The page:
2018-09-11 08:04:22

it is not that simple. Obama failed because he tried to change the wrong things. He did not try to end globalism he expanded it. He did not limit the power of big banks he chocked their competition by subjecting smaller banks to expensive regulations. He increased regulations in many areas which could be considered a change but it crippled small businesses. He ballooned the national debt and financed it through the federal reserve. This also benefited the .1 percent and the banks. Quite frankly Obama made it easy for the next president to succeed just do the opposite of what he did and the economy improves.

Comment by Mortgage Watch
2018-09-11 08:18:48

94,785,000 Not in Labor Force; At 62.9%, Labor Force Participation Stuck Near 38-Year Low As US Housing Market Craters

Comment by Albuquerquedan
2018-09-11 08:47:41

Welcome to Groundhog Day. Thanks to Mortgage Watch you have access to a September 1, 2017 story. Let’s just ignore the record level of small business confidence which is a leading indicator and read old stories that might support our beliefs. No confirmation bias with MW, HA and any other moniker he uses.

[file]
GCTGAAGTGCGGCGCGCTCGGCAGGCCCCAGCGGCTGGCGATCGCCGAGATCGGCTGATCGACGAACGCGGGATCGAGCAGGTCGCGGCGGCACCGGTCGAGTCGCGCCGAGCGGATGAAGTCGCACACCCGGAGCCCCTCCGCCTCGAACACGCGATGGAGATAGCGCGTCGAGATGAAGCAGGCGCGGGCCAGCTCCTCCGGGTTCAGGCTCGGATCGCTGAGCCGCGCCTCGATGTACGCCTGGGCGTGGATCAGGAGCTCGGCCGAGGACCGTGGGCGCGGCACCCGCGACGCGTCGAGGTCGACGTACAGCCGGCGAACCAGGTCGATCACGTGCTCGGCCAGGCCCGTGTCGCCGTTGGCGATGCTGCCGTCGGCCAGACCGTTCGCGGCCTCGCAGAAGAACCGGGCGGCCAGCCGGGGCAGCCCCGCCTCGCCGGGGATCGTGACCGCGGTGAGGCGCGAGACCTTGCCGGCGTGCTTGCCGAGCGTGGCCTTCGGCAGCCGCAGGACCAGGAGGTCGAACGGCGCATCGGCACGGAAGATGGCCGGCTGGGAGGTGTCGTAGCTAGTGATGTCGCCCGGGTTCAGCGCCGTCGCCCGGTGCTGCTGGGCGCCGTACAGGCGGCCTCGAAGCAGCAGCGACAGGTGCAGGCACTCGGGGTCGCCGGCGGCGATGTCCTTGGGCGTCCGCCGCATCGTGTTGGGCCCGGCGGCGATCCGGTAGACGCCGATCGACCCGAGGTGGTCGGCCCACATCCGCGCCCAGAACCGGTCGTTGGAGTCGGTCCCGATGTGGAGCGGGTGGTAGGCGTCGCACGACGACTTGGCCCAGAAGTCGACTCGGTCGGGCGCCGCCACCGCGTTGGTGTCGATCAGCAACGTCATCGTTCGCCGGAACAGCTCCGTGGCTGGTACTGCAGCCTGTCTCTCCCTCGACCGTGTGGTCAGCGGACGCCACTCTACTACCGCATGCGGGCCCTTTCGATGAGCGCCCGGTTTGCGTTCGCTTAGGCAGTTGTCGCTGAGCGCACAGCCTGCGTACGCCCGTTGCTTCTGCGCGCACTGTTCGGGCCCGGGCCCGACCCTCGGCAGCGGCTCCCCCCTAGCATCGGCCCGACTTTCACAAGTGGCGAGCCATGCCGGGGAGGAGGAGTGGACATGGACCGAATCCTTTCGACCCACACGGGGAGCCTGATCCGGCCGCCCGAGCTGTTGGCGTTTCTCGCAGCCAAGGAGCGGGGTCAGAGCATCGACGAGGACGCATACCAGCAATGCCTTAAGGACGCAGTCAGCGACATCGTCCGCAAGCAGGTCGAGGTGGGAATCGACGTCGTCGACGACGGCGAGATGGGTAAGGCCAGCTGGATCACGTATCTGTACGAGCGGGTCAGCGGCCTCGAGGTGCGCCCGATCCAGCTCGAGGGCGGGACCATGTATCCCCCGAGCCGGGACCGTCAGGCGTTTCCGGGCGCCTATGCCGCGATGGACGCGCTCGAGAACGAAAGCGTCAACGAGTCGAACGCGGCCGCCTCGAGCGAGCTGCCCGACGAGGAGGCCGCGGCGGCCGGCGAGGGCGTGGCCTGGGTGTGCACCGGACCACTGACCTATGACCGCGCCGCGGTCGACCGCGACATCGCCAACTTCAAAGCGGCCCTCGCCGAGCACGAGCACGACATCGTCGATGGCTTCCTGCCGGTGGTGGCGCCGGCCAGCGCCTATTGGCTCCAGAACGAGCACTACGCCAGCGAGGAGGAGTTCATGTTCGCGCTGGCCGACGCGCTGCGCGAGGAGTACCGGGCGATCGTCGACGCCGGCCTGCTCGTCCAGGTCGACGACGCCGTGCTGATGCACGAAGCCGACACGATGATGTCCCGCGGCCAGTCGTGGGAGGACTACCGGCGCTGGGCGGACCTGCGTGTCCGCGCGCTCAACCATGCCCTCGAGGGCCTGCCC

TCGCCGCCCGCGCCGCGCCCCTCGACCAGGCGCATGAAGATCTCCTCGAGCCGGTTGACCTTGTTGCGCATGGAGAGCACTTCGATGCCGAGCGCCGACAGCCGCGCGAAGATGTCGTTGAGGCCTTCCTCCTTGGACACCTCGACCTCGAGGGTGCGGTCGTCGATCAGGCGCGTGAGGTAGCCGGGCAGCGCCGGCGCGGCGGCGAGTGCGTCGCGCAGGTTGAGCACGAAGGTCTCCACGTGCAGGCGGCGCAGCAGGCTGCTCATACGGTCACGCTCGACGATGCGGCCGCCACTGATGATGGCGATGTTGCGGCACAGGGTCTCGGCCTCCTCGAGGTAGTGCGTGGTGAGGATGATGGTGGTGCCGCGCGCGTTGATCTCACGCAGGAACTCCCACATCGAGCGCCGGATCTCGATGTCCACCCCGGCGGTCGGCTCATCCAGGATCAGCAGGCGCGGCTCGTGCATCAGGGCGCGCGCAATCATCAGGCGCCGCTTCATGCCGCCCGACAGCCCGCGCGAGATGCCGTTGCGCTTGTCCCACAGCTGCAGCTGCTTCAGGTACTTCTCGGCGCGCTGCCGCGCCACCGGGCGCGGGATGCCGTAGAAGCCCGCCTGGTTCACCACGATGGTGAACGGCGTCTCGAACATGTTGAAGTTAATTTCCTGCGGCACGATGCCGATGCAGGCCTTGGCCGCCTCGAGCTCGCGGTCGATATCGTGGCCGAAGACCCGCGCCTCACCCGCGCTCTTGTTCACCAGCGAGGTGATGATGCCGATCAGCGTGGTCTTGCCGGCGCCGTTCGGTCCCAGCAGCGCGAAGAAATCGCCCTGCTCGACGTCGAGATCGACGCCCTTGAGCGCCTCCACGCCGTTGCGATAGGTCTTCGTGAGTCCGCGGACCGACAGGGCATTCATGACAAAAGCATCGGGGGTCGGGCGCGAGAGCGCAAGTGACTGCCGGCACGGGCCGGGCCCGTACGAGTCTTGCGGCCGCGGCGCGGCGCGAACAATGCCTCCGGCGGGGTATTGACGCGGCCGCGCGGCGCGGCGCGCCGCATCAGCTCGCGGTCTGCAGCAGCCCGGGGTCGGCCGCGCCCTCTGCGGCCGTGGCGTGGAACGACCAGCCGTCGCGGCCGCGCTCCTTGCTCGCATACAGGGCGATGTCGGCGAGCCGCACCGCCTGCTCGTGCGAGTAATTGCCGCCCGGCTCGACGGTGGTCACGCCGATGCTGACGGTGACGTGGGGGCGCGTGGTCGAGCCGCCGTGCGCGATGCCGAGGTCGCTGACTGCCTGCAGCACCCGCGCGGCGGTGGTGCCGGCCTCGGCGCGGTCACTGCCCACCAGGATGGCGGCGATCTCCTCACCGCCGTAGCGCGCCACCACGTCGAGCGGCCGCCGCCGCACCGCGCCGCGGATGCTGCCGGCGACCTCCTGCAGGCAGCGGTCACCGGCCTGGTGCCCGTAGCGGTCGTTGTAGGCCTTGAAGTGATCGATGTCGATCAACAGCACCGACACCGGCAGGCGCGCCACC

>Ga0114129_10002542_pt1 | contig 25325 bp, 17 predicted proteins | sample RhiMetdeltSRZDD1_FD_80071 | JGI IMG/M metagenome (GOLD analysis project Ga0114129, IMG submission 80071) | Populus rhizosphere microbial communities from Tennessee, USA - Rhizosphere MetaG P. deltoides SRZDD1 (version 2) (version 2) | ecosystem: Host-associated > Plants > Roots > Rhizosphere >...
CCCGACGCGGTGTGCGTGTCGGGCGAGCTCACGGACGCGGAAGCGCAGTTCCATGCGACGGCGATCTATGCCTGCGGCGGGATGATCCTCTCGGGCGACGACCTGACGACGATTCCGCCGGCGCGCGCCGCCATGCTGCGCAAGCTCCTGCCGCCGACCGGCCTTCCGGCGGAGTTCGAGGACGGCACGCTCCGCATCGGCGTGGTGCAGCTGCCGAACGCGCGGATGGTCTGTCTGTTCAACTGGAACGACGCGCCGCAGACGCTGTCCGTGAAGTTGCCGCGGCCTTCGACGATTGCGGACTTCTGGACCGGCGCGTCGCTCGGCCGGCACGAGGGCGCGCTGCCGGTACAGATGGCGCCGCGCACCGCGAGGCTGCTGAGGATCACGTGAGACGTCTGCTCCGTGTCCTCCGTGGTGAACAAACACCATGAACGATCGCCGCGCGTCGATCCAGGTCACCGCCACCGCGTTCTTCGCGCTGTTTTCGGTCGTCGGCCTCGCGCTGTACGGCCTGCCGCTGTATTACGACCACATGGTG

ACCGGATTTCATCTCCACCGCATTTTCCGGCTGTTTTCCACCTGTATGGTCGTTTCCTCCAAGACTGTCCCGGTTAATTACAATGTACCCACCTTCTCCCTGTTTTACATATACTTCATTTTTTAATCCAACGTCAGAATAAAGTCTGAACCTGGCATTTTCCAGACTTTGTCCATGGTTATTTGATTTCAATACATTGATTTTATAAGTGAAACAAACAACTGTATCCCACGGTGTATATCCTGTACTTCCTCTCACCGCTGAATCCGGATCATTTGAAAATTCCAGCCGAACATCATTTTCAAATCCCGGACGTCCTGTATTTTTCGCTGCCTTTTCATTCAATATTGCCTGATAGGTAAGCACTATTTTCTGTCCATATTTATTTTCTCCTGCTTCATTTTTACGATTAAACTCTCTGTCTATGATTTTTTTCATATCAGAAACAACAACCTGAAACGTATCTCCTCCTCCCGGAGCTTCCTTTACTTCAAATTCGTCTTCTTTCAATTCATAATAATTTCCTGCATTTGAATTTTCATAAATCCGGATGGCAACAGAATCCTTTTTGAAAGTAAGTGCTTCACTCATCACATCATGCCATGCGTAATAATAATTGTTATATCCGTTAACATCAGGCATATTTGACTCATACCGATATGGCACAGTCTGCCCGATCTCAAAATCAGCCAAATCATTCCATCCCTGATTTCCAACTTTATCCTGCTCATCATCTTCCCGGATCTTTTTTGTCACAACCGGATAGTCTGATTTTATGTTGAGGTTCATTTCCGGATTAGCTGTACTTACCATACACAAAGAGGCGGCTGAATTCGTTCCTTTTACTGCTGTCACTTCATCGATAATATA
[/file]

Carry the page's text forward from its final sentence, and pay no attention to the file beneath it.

Comment by Anonymous
2018-09-11 10:30:34

Great feature of the JT extension: the ability to ignore users. ;-)

Name (required)
E-mail (required - never shown publicly)
Your Comment (smaller size | larger size)
You may use <a href="" title=""> <abbr title=""> <acronym title=""> <b> <blockquote cite=""> <cite> <code> <del datetime=""> <em> <i> <q cite=""> <strike> <strong> in your comment.

Trackback responses to this post